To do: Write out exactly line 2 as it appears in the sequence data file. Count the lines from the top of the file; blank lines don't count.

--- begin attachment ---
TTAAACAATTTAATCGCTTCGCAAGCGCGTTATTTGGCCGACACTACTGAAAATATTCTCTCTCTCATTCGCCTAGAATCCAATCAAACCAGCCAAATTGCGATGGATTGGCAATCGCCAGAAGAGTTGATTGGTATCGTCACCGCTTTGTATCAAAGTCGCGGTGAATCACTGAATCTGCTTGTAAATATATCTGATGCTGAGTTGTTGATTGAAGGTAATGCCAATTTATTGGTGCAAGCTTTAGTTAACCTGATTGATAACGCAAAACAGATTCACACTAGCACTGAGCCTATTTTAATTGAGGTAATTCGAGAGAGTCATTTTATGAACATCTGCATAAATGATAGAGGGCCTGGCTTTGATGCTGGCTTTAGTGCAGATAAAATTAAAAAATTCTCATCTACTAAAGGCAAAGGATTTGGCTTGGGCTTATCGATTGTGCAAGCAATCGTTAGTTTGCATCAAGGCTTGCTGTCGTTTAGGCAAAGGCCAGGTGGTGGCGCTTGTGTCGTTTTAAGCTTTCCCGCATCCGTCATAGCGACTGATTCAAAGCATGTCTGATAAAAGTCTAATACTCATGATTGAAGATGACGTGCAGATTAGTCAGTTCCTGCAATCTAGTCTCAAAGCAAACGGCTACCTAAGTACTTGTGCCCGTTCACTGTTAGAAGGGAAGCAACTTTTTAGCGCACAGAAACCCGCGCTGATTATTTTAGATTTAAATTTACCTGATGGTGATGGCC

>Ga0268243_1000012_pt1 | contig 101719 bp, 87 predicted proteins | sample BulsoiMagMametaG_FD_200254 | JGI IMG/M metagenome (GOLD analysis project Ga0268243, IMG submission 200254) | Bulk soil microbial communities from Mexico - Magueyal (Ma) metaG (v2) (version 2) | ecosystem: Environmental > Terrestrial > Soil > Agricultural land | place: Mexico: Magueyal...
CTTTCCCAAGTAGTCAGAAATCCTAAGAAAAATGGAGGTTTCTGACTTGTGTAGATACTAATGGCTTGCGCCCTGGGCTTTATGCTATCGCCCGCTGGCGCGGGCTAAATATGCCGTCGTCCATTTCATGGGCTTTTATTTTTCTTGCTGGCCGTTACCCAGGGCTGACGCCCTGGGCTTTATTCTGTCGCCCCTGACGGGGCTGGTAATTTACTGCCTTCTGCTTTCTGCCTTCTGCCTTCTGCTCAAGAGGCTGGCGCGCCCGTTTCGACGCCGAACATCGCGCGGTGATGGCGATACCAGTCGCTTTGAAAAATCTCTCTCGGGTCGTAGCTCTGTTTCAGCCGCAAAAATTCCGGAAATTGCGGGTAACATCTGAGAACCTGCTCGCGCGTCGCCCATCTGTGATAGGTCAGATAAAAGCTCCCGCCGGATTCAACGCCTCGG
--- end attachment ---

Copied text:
>Ga0268243_1000012_pt1 | contig 101719 bp, 87 predicted proteins | sample BulsoiMagMametaG_FD_200254 | JGI IMG/M metagenome (GOLD analysis project Ga0268243, IMG submission 200254) | Bulk soil microbial communities from Mexico - Magueyal (Ma) metaG (v2) (version 2) | ecosystem: Environmental > Terrestrial > Soil > Agricultural land | place: Mexico: Magueyal...